Trump's infrastructure blueprint 'a scam'
US President Donald Trump has unveiled his long-touted plan to revamp US infrastructure, but critics labelled it a "scam".
Mr Trump wants Congress to authorise $200bn (£144bn) over a decade to spend on roads, highways, ports and airports.
The president hopes the US states and private sector will stimulate another $1.3tn in improvements.
The plan was a Trump election promise, but it could entail Americans paying higher local taxes, fees and tolls.
The blueprint is part of a $4.4tn budget proposal which abandons the long-held Republican goal of balancing the federal budget within a decade.
"We have spent $7 trillion in the Middle East, $7 trillion. What a mistake," Mr Trump said at the White House on Monday.
"And we're trying to build roads and bridges and fix bridges that are falling down and we have a hard time getting the money and its crazy."
What's in the blueprint?
A senior administration official who briefed reporters over the weekend said the $200bn investment would be paid for "out of savings from other areas of the federal budget".
The plan calls for $50bn of public funding dedicated to modernising infrastructure in rural areas, many of which voted for Mr Trump in the 2016 elections.
The proposal includes $100bn for an incentives programme "to spur additional dedicated funds from States, localities, and the private sector".
The administration also seeks $20bn in loans and bonds to finance projects including transportation and water.
The blueprint allows states to add or increase tolls on inter-state highways, and to charge fees to use highway rest areas.
However, it bans states from charging for "essential services such as water or access to restrooms".
The plan also seeks to reduce the time required to obtain environmental permits.
The Trump administration is planning to sell off Reagan National and Dulles International airports near Washington DC as part of the proposal.
"The Federal Government owns and operates certain infrastructure that would be more appropriately owned by State, local, or private entities," the plan says.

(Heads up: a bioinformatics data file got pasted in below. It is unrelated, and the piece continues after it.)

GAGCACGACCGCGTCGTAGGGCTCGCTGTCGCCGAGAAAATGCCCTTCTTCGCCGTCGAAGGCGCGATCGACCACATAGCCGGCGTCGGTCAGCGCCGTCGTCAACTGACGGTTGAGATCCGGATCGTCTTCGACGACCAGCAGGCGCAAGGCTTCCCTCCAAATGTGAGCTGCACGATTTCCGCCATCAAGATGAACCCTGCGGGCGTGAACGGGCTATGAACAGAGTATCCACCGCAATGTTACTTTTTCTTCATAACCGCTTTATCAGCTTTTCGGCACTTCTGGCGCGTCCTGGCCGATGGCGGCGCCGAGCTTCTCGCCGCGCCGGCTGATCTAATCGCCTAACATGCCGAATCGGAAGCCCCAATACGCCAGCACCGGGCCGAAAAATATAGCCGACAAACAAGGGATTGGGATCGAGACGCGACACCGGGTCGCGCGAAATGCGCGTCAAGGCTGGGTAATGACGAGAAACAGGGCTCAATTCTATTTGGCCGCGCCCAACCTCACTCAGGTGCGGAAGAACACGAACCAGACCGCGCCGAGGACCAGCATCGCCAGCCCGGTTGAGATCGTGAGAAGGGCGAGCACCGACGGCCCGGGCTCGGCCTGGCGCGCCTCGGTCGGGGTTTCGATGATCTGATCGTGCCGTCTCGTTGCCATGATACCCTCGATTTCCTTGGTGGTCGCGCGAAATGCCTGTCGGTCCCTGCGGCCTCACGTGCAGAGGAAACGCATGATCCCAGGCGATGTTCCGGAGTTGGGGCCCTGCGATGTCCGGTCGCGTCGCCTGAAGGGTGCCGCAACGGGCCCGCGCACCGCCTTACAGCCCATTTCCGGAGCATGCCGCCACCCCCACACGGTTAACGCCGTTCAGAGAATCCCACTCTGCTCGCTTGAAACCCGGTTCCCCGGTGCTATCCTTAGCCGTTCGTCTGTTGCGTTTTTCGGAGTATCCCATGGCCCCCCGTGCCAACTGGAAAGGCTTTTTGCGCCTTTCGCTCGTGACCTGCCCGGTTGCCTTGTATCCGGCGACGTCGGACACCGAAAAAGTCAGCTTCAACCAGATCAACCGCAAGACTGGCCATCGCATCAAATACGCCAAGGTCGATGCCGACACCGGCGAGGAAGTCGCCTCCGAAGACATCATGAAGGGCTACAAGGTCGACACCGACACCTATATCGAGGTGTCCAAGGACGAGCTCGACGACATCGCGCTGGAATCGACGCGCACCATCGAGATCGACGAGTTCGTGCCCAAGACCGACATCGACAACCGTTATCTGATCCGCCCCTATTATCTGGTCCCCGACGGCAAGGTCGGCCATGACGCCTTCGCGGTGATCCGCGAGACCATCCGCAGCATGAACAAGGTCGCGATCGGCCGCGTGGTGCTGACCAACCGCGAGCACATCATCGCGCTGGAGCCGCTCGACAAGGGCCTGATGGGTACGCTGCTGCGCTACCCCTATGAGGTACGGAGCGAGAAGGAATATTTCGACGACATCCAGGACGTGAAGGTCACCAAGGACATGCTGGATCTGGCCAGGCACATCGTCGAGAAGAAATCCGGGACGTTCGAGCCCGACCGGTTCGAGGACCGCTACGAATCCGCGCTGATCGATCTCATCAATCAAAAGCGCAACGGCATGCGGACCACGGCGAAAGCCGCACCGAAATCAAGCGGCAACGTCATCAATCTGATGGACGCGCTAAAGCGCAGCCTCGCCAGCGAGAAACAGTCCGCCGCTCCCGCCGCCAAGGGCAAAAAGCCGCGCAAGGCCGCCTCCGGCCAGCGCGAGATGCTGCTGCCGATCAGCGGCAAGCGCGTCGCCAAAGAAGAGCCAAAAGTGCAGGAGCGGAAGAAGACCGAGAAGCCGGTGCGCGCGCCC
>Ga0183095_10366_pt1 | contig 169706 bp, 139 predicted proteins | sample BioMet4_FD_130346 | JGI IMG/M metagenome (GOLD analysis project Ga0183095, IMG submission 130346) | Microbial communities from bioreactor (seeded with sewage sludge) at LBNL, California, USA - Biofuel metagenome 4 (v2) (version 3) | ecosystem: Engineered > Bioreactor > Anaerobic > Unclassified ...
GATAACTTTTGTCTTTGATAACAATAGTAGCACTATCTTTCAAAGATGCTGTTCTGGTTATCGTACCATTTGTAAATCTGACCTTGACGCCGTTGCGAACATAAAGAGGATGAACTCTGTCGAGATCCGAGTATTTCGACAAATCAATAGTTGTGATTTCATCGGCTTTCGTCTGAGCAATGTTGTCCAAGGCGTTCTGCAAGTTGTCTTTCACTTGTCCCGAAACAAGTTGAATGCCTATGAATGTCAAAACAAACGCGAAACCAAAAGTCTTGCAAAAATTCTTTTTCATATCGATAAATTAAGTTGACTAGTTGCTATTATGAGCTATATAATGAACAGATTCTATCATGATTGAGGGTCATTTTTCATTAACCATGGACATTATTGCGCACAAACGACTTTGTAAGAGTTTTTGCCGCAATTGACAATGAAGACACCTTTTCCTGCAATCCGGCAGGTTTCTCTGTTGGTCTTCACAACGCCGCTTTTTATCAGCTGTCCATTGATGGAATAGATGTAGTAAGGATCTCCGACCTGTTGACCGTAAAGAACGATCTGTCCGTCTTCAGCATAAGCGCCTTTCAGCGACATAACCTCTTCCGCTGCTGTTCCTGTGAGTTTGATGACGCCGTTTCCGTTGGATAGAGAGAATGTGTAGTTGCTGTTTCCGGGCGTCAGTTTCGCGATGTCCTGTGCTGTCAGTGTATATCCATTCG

A legislative bridge to nowhere?
Analysis by Anthony Zurcher, BBC News, Washington
If there's one thing politicians love, it's infrastructure spending. It creates jobs, pleases businesses and gives officeholders something tangible to point to when constituents ask what they've done for them lately. So it's quite a remarkable achievement for the Trump administration to have come up with an infrastructure plan that will likely be of limited popularity and difficult to pass in Congress.
The main problem for the White House is that the proposal allocates no new funds for bridges, railways, roads and tunnels. Instead, it recommends taking money out of other government programmes - although it leaves to Congress the unenviable task of determining what gets the axe.
In addition, the plan leans heavily on states and localities to pick up the tab for the projects. Their budgets are always tight, and recent cuts to federal deductions for state and local taxes will make it harder to raise revenue.
Then there's the private funding component of the proposal. While it seems attractive in theory, tolls and fees that line corporate pockets have long been unpopular with Americans.
This doesn't mean an infrastructure bill won't happen. Chances are, however, what Congress passes will look very different from what was presented on Monday.
What's the response?
The plan already faces stiff opposition.
It does not offer as much new federal funding as Democrats seek. They have advocated public infrastructure investment of five times the amount just proposed by Mr Trump.
"After a full year of empty boasts, the president has finally unveiled a puny infrastructure scam that fully fails to meet the need in America's communities," said House Democratic leader Nancy Pelosi.
On the right, deficit hawks are likely to baulk at any new spending unless savings can found elsewhere in the budget.
Some critics say the administration's plan is a bid to privatise the nation's infrastructure, shifting the cost burden on to states, which would pass it on to citizens.
Environmentalists say the proposal to streamline the review process for permits would increase risks to vulnerable wildlife.
"It's a scam to line the pockets of corporate polluters by gutting protections for our environment," said the Center for American Progress.
But one prominent business group was full of praise for the president's proposal.
"It could help us reclaim our rightful place as a global leader on true 21st-century infrastructure," said Jay Timmons, head of the National Association of Manufacturers.
The administration has called this proposal a starting point for negotiations.
But Mr Trump has made it a legislative priority this year, as November's mid-term congressional elections loom.
The president met state and local officials on Monday, including the governors of Wisconsin, Louisiana, Virginia and Maine.
He will try to sell the proposal to congressional leaders on Wednesday.